What were the 3 main functions of Henry VII’s council? - Government
- To advise the King
- To administer the realm on behalf of the King
- To make legal judgements
What 3 groups of people were councillors for Henry VII? Give examples of each - Government
- Nobility (Lord Daubney and Lord Dynham)
- Churchmen (John Morton and Richard Fox)
- Laymen - Gentry/Lawyers (Sir Reginald Bray and Edmund Dudley)
Who was John Morton? - Government
An able churchman and lawyer who had previously supported both Lancastrians and Yorkists. However, worked against Richard III and was later promoted to be Archbishop of Canterbury under Henry VII.
What was a magnate? - Government
A high ranking member of the nobility.
Who was Sir Reginald Bray? - Government
One of Henry VII’s most faithful servants, helping him to raise funds prior to Bosworth. Later made Chancellor of the Duchy of Lancaster and also the head of the Council Learned.
What was the Great Council? What issues was it concerned with? - Government
The Great Council was a gathering of the House of Lords without the Commons, dealing with relating to war or rebellion.
How many times did the Great Council meet during Henry’s reign? What was Henry’s intended purpose for the great council in terms of the nobility? - Government
The Great Council met only 5 times during Henry’s reign.
The Great Council was intended to bind the nobility to key decisions on the issue of national security.
What was the Council Learned and what was its function? - Government
An offshoot of the King’s council operated by top legal individuals. Intended to exploit Henry’s prerogative rights, mainly through the enforcement of bonds and recognisances on nobles in order to maintain their loyalty.
Why was the council learned seen as a secretive body? - Government
Seen as secretive due to its separation from all recognised courts of law, meaning that no one prosecuted in there had any chance for appeal.
Who was Richard Empson? - Government
Empson was an ambitious lawyer and bureaucrat who aided Bray in his running of the Council Learned. Ruthless.
When did Reginald Bray die? Who was he replaced by? - Government
Reginald Bray died in 1503, replaced as head of the Council Learned by Edmund Dudley.
What was seen as the centre of Henry’s government? What characteristics did this area have? - Government
The centre of Henry’s government was his Court, which was magnificent and opulent in order to show off his wealth and power.
What were prerogative rights? - Government
Describes the powers at the disposal of the monarch without the permission of parliament, granted through the role of being the monarch.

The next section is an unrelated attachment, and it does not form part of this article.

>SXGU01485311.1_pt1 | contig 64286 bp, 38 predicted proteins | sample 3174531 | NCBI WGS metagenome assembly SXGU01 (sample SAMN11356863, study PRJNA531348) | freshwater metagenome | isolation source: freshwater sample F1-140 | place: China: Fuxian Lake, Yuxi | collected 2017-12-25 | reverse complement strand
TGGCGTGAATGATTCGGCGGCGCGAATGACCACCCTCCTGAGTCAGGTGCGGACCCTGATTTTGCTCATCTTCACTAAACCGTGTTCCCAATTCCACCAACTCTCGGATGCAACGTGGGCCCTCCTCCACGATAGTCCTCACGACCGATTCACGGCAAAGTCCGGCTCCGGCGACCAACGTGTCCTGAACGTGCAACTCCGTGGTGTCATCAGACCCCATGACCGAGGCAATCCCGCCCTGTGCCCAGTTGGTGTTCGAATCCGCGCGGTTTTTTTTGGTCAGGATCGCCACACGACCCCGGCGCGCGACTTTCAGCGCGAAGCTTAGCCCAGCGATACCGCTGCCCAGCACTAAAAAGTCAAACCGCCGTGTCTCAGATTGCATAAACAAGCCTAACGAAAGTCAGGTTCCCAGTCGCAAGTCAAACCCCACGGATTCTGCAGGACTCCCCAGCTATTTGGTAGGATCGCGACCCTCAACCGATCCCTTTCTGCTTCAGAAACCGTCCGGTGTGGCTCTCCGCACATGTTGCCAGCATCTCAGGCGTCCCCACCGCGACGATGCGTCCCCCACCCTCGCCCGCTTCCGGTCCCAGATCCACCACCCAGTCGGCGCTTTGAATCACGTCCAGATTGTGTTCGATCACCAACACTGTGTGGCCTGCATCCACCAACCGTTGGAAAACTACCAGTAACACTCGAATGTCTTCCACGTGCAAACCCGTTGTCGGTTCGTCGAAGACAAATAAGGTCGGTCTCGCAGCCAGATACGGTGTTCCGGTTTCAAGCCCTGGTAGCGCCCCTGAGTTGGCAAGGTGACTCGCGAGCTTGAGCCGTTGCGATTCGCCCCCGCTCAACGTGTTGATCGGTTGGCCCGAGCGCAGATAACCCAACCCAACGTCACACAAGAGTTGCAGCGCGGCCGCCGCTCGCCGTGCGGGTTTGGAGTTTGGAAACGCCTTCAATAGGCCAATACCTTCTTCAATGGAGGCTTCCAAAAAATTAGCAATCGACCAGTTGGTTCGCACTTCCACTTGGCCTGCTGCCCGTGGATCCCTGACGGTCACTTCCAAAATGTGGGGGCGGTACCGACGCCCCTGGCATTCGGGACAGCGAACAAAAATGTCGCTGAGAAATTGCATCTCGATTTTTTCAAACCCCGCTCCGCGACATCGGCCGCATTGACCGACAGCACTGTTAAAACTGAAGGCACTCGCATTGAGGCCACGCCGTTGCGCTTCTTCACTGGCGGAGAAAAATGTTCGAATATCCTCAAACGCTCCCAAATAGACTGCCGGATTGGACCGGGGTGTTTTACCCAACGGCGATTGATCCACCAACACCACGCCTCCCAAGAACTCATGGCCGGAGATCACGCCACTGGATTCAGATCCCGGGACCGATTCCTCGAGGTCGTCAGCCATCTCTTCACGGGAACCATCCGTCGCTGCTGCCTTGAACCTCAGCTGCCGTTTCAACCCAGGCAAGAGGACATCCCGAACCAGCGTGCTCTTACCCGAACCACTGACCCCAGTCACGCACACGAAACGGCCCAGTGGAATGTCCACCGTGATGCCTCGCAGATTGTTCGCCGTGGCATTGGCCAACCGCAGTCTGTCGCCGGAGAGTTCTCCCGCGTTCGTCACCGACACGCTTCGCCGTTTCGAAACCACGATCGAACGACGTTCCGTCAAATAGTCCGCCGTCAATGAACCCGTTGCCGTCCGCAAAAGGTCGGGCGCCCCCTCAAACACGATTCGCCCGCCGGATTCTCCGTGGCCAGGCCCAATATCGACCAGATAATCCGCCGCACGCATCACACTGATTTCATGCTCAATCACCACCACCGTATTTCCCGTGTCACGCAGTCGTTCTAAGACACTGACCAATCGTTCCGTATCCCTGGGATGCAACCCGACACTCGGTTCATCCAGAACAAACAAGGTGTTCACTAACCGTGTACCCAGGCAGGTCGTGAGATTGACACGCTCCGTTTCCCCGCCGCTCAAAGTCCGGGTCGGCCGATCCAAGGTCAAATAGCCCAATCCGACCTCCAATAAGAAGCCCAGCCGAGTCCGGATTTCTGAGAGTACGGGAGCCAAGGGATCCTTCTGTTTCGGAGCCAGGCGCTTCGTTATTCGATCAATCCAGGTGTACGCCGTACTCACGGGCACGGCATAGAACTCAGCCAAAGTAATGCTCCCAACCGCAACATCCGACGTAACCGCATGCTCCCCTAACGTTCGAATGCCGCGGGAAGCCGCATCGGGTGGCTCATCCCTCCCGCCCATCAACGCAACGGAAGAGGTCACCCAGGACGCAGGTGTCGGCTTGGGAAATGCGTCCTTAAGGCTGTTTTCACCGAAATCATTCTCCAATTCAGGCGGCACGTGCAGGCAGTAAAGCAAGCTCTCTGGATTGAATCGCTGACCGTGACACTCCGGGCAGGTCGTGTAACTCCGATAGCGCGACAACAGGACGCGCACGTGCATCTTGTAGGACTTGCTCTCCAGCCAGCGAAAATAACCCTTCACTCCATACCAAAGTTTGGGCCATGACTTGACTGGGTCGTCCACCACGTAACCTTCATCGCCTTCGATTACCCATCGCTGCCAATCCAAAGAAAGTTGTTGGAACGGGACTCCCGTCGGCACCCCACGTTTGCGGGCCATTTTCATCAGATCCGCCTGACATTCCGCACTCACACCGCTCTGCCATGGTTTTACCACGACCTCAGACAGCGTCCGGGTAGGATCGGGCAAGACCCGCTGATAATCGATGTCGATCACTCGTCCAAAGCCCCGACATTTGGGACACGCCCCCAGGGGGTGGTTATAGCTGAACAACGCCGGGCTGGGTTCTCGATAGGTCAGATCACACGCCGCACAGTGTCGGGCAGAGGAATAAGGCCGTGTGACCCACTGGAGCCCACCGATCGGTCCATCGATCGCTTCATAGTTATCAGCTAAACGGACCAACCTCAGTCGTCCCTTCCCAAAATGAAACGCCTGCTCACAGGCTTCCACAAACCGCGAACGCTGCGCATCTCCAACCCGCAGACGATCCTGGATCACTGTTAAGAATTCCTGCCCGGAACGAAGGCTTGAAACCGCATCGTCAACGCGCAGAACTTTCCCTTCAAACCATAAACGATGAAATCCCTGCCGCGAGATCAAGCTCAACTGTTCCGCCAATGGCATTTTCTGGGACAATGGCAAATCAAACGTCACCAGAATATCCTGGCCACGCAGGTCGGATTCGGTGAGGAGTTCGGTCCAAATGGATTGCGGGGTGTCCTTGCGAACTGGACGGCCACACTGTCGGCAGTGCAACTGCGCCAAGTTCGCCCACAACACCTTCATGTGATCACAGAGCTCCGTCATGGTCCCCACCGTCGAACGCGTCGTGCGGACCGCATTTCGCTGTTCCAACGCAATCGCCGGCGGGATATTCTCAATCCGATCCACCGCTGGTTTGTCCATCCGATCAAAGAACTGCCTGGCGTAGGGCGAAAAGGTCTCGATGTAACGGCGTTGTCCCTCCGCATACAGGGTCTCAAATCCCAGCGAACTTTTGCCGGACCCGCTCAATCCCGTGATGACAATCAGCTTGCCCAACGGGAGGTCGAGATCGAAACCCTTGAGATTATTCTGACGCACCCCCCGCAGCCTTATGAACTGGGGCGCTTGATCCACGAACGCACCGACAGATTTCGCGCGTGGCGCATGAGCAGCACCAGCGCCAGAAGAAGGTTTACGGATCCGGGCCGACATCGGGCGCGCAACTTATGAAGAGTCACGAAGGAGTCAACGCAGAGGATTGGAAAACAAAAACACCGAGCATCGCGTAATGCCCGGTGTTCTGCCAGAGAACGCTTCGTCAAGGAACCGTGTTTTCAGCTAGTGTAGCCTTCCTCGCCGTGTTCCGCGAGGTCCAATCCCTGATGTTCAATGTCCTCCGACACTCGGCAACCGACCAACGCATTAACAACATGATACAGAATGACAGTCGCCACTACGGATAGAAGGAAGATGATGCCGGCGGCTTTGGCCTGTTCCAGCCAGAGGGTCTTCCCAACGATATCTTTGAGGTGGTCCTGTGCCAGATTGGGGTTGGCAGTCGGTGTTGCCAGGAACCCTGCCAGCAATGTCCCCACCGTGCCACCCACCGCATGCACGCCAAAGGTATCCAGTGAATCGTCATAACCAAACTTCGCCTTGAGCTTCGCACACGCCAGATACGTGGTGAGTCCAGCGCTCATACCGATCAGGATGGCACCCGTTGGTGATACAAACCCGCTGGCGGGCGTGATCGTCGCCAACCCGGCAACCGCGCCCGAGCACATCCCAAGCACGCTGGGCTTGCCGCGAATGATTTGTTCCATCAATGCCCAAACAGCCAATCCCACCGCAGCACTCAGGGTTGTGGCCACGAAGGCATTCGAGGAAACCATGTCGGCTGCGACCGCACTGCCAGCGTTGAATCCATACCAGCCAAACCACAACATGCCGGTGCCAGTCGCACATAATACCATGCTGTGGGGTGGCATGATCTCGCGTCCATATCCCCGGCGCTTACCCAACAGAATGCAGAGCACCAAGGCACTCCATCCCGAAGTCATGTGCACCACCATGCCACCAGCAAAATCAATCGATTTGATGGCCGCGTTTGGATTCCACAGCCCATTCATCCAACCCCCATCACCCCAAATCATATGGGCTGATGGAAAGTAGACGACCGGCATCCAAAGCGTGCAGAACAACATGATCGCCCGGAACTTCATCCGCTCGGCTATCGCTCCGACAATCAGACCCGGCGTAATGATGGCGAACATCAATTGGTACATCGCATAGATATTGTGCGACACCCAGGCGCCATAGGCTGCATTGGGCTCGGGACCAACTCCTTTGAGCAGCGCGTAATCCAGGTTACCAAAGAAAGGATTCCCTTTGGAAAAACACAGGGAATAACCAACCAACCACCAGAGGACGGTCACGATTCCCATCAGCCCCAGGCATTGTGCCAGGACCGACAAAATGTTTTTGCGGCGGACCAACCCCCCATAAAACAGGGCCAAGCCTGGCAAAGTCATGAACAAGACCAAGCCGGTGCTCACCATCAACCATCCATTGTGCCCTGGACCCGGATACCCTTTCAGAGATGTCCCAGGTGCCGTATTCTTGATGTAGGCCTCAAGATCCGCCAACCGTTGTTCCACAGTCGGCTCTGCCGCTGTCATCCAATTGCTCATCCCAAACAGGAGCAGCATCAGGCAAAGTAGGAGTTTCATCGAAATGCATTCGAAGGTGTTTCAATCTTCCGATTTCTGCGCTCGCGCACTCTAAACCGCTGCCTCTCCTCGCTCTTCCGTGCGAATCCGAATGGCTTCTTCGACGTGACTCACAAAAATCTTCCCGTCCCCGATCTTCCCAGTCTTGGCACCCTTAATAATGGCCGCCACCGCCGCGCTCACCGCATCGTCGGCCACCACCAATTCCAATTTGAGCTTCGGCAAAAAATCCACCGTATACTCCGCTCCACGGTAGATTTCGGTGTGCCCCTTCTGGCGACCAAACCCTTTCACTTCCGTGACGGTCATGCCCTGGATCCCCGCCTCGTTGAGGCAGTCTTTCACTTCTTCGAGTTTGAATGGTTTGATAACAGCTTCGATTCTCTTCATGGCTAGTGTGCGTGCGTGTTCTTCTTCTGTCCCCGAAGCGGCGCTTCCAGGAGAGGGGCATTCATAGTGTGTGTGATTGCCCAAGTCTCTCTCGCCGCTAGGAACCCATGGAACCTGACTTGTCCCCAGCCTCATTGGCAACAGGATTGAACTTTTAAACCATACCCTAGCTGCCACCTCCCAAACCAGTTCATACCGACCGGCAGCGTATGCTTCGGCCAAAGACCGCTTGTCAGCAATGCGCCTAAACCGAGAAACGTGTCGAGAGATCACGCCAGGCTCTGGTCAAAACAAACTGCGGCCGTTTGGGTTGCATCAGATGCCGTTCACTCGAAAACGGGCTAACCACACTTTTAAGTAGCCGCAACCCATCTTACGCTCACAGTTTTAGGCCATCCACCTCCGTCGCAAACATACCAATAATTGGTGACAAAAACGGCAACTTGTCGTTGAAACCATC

What was the political aspect of the court known as? What was its purpose? Who was part of it? - Government
The political area of the court was known as the Chamber, which was the private areas of the King’s court. Key for administration. Contained King’s key advisors and servants, presided over by the Lord Chamberlain.
Who was Henry VII’s Lord Chamberlain? What saw his removal from this role and WHEN? - Government
Henry VII’s Lord Chamberlain was Sir William Stanley, his step-uncle. Replaced after his implication within the Perkin Warbeck imposture. This happened in 1495.
Following the Perkin Warbeck imposture, what alteration did Henry make to his chamber? - Government
Henry created a new, privy chamber, where the King could retreat to be surrounded by his closest servants. Made it more difficult for out of favour courtiers to regain the King’s trust.
What were the 2 main functions of Henry VII’s Parliament? How many Parliaments did Henry call throughout his reign? How were they spaced in his reign? - Government
- Pass laws
- Grant taxation to the crown
Henry called 7 parliaments during his reign, with 5 in the first 10 years and 2 in the last 14.
What was the purpose of Henry’s early Parliaments? What examples are there of these purposes? - Government
Henry’s first parliaments were concerned with taxation and the consolidation of his power.
Henry passed multiple acts of attainder to mitigate the power of the nobility, and also was granted tonnage and poundage for life.
What examples of Parliament’s financial interventions are there? - Government
First parliament granted tonnage and poundage for life, other parliaments granted extraordinary revenue to deal with conflict eg. The Scottish Rebellion.
What was extraordinary revenue? What was its most common form of payment? - Government
Extraordinary revenue is taxation granted by parliament in times of emergency, usually in terms of conflict. Usually paid in the form of fifteenths and tenths, taxes on goods of 1/10 in urban areas and 1/15 in rural.
Who did Henry rely on to maintain law and order domestically? Why did he have to strike a balance when maintaining law and order? - Government
Henry relied on high ranking members of the nobility quashing any rebellions on his behalf. Had to ensure nobles didn’t become overly powerful and risk any challenges to his own power.
What was Magnate control? Given there was no magnate control in the North, who did he place there? Why was this risky? - Government
Magnate control was where wealthy and powerful nobles oversaw law and order of regions at the discretion of the King.
Henry placed the Earl of Surrey in the North after the murder of the Earl of Northumberland. Surrey had been imprisoned as a supporter of Richard III, and was in an area of Yorkist support. However, he was loyal to Henry, providing 10 years of service in the North.